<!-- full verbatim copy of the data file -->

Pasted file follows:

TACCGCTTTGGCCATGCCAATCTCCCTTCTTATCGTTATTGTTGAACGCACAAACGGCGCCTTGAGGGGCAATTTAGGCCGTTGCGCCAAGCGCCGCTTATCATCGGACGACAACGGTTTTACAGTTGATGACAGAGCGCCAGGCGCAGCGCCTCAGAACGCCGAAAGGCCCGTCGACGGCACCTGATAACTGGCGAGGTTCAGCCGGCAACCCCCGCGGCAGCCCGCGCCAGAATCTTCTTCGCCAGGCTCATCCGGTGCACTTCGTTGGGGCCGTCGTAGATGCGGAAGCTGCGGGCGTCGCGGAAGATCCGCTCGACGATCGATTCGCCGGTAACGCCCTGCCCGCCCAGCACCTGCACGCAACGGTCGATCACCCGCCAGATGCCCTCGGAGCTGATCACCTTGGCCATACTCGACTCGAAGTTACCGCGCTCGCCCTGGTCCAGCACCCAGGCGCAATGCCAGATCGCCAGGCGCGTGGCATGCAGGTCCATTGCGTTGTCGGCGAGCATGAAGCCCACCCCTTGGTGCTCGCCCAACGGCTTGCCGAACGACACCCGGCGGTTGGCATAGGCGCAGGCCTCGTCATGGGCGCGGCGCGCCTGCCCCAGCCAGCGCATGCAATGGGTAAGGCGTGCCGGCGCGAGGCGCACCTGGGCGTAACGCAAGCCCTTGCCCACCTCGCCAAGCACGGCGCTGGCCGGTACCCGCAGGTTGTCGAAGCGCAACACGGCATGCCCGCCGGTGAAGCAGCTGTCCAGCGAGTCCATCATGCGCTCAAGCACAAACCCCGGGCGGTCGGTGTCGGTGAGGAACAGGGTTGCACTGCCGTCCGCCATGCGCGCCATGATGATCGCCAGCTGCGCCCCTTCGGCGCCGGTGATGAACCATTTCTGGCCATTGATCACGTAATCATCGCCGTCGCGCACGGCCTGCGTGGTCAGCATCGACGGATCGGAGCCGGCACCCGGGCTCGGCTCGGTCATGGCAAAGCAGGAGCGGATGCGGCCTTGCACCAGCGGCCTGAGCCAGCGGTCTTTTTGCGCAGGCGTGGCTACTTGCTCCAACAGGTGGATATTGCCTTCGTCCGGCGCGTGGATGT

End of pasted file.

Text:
TACCGCTTTGGCCATGCCAATCTCCCTTCTTATCGTTATTGTTGAACGCACAAACGGCGCCTTGAGGGGCAATTTAGGCCGTTGCGCCAAGCGCCGCTTATCATCGGACGACAACGGTTTTACAGTTGATGACAGAGCGCCAGGCGCAGCGCCTCAGAACGCCGAAAGGCCCGTCGACGGCACCTGATAACTGGCGAGGTTCAGCCGGCAACCCCCGCGGCAGCCCGCGCCAGAATCTTCTTCGCCAGGCTCATCCGGTGCACTTCGTTGGGGCCGTCGTAGATGCGGAAGCTGCGGGCGTCGCGGAAGATCCGCTCGACGATCGATTCGCCGGTAACGCCCTGCCCGCCCAGCACCTGCACGCAACGGTCGATCACCCGCCAGATGCCCTCGGAGCTGATCACCTTGGCCATACTCGACTCGAAGTTACCGCGCTCGCCCTGGTCCAGCACCCAGGCGCAATGCCAGATCGCCAGGCGCGTGGCATGCAGGTCCATTGCGTTGTCGGCGAGCATGAAGCCCACCCCTTGGTGCTCGCCCAACGGCTTGCCGAACGACACCCGGCGGTTGGCATAGGCGCAGGCCTCGTCATGGGCGCGGCGCGCCTGCCCCAGCCAGCGCATGCAATGGGTAAGGCGTGCCGGCGCGAGGCGCACCTGGGCGTAACGCAAGCCCTTGCCCACCTCGCCAAGCACGGCGCTGGCCGGTACCCGCAGGTTGTCGAAGCGCAACACGGCATGCCCGCCGGTGAAGCAGCTGTCCAGCGAGTCCATCATGCGCTCAAGCACAAACCCCGGGCGGTCGGTGTCGGTGAGGAACAGGGTTGCACTGCCGTCCGCCATGCGCGCCATGATGATCGCCAGCTGCGCCCCTTCGGCGCCGGTGATGAACCATTTCTGGCCATTGATCACGTAATCATCGCCGTCGCGCACGGCCTGCGTGGTCAGCATCGACGGATCGGAGCCGGCACCCGGGCTCGGCTCGGTCATGGCAAAGCAGGAGCGGATGCGGCCTTGCACCAGCGGCCTGAGCCAGCGGTCTTTTTGCGCAGGCGTGGCTACTTGCTCCAACAGGTGGATATTGCCTTCGTCCGGCGCGTGGATGT